Taking a Project Owner to Arbitration

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Many businesses, including those in the construction industry, are using alternative dispute resolution (ADR) practices such as mediation and arbitration to avoid taking disputes to court. While it’s increasingly common to see ADR procedures written into contracts, it’s important for business owners to understand what it means to take a project owner or subcontractor to arbitration instead of court.

Benefits of Arbitration

There are numerous benefits to using arbitration for dispute resolution and, for some businesses, these benefits make arbitration the obvious choice. Typically, disputes can reach a resolution faster when submitted to arbitration instead of the court process, which in some cases can save money and legal fees. Further, when you contract to do arbitration, you can specify how the arbitrator is chosen to ensure you get someone listening to the dispute you believe is impartial and who is an expert on the type of issues you’re facing.

Another benefit of arbitration is privacy. While court proceedings are public unless specifically sealed, arbitration can be conducted in complete privacy. This is useful when the dispute involves company secrets, plans, formulas, and other information they don’t want disclosed to the general public. Evidence rules used in the arbitration process tend to be looser, making it easier to get relevant information in front of the decision maker.

With these benefits, even when arbitration is not specified in the contracts, many lawyers advise clients to try and resolve certain cases using arbitration, particularly those that need privacy, need a quick resolution, or where the case matter would be too complicated for a lay jury. Arbitration can be either binding or non-binding and, in some cases, can be a great first step to be followed by trial.

Disadvantages of Arbitration

Of course, there are some disadvantages of choosing arbitration to resolve conflicts your construction business faces, particularly if you choose binding arbitration. When you submit your dispute to a binding process, you lose your ability to appeal the decision of the arbitrator if you think he ruled incorrectly. The looser rules of evidence can also work to your disadvantage and let information into consideration that should perhaps be left out.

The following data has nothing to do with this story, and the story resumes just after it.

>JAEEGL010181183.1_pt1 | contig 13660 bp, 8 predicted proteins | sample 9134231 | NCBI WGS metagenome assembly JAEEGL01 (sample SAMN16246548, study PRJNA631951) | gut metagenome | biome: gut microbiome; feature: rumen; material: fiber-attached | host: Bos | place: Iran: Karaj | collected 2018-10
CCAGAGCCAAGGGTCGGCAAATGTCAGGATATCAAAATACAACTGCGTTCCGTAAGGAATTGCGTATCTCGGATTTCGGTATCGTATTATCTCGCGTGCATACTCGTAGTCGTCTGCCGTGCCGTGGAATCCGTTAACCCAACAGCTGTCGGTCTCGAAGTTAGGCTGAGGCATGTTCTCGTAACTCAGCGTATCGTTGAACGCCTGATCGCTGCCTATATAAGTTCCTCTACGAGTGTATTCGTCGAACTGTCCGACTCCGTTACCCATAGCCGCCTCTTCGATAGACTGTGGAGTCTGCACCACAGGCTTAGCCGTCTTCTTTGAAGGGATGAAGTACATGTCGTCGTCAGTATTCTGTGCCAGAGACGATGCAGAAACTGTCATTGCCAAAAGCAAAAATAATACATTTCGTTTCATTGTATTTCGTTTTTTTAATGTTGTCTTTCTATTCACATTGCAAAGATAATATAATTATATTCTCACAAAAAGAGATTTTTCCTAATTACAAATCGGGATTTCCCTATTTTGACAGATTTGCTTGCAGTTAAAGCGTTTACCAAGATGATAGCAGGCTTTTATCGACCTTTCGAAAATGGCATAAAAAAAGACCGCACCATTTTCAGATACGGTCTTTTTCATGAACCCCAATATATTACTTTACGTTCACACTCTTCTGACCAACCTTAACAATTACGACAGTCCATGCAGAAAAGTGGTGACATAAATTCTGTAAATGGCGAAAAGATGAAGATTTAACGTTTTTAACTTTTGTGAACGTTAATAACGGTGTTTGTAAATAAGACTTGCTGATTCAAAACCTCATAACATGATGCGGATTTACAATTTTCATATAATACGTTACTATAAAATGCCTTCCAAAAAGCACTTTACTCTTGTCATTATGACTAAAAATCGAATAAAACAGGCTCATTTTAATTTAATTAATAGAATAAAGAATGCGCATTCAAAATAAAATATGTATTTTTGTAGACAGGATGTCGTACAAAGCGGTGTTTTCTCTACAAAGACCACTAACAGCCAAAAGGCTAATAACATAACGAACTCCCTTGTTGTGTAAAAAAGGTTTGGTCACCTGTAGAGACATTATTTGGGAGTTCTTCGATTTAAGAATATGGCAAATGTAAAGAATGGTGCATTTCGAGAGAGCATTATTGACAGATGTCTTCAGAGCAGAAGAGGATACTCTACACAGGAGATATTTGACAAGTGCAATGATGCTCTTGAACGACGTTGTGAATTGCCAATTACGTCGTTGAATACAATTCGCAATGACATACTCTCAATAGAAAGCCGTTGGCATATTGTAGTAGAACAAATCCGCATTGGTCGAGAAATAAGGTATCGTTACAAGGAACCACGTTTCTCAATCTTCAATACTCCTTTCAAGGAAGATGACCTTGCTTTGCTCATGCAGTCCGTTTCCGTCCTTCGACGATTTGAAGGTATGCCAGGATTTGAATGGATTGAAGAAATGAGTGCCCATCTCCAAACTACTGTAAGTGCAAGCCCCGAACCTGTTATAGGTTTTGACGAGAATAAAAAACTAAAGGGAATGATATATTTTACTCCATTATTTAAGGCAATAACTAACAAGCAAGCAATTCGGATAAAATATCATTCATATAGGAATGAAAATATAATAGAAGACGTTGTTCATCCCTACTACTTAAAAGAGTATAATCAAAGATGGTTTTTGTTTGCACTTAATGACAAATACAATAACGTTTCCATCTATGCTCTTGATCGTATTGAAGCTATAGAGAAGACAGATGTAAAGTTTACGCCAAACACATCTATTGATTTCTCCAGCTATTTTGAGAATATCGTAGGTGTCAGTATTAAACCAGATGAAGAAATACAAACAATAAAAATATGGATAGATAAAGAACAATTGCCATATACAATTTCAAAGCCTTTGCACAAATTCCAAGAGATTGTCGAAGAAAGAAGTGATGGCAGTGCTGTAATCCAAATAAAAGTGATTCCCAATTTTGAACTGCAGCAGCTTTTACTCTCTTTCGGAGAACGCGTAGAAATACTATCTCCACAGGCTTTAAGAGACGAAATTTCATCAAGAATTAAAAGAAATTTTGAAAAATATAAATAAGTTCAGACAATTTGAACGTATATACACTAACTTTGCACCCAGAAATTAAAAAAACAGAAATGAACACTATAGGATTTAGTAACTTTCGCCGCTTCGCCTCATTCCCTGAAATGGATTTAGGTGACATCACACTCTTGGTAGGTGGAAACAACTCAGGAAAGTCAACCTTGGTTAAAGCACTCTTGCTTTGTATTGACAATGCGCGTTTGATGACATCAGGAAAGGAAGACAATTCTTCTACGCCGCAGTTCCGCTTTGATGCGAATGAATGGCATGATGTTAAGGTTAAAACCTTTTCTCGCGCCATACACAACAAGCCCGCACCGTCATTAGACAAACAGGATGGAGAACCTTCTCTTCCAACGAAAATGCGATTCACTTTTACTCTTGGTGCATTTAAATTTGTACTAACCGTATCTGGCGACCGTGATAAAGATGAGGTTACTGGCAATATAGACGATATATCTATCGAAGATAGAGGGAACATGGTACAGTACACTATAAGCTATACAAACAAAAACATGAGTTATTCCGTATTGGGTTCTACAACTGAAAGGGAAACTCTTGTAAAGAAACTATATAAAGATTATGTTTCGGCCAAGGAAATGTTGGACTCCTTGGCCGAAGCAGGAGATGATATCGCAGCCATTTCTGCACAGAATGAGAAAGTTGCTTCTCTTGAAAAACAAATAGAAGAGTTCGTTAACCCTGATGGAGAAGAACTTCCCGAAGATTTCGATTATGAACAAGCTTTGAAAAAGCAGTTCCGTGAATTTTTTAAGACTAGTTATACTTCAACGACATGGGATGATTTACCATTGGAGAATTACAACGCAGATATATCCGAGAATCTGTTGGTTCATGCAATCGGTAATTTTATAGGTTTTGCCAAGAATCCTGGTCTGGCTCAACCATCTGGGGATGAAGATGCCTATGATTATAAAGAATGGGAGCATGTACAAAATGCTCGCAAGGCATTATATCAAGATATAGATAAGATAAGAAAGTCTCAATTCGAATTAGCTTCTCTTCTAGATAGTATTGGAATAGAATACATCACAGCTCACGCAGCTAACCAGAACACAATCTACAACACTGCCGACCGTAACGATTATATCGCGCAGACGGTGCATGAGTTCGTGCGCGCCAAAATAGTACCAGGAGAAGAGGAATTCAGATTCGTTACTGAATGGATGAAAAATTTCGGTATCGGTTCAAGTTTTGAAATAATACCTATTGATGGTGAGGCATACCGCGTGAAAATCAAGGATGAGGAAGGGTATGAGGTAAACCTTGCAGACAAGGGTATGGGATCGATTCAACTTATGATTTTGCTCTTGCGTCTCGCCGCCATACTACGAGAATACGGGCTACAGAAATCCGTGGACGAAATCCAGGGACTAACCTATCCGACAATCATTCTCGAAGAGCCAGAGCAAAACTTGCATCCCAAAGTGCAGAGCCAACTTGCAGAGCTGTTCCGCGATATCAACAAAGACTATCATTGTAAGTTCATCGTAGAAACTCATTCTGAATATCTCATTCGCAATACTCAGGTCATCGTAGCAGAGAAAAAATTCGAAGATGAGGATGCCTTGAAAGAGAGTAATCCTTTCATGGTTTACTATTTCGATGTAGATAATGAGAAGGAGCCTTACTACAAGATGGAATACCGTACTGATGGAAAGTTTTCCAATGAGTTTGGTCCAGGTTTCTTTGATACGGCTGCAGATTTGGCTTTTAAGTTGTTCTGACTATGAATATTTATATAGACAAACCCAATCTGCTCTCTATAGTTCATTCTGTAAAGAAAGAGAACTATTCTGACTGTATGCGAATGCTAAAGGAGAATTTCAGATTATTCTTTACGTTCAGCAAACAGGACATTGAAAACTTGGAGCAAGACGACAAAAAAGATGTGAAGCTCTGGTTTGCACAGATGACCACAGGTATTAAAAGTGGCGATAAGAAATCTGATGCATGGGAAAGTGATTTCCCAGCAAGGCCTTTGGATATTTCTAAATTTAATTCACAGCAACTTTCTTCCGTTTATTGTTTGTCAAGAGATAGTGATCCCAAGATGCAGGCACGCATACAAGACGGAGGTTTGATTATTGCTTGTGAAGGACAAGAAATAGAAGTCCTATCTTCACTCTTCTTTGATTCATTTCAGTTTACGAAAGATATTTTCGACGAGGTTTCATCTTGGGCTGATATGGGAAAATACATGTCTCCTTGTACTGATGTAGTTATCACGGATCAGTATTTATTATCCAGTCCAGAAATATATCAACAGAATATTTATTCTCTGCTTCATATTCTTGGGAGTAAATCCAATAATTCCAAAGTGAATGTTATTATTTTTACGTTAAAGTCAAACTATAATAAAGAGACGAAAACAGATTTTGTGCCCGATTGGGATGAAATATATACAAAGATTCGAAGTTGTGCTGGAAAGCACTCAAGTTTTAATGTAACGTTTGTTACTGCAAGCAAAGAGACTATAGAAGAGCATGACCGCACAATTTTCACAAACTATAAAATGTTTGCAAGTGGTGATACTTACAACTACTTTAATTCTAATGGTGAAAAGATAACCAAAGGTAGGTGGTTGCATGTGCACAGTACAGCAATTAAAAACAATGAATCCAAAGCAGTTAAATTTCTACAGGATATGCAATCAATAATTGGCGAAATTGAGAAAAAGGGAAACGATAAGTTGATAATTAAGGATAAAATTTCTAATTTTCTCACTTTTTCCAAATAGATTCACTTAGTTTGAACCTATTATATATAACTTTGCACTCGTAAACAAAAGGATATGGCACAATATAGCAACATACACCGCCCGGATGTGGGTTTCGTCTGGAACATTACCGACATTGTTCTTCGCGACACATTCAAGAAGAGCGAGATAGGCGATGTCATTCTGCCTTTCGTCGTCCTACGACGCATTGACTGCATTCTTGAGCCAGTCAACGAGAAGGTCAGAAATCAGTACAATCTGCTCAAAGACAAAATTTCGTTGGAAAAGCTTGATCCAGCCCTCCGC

While generally less expensive than a jury trial, there are still costs associated with taking a case to arbitration that could be saved by negotiating a fair resolution. Arbitration also means the matter is decided by one person, or a panel of experts, but isn’t submitted to the jury process where other local citizens get the right to decide the outcome of the dispute.

What Should You Choose?

If you’re facing a significant disagreement with a project owner, or considering the possibility and trying to decide whether to put arbitration into your construction contract, consider talking to an experienced construction attorney first. Contract review by an experienced professional should always be the first step before even considering arbitration. Since some disputes are good for arbitration while others aren’t, they’ll want to consider the specific scenario before recommending whether arbitration is the right choice for your business.

The team at National Lien & Bond has over 30 years of experience working with construction professionals and handling dispute resolution. We like to meet with new clients and conduct lien seminars to educate them on the various aspects of the lien process, including what should go into your initial contracts. We can also discuss whether arbitration is the right fit for your business.

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This blog is for educational purposes only and not intended for legal advice.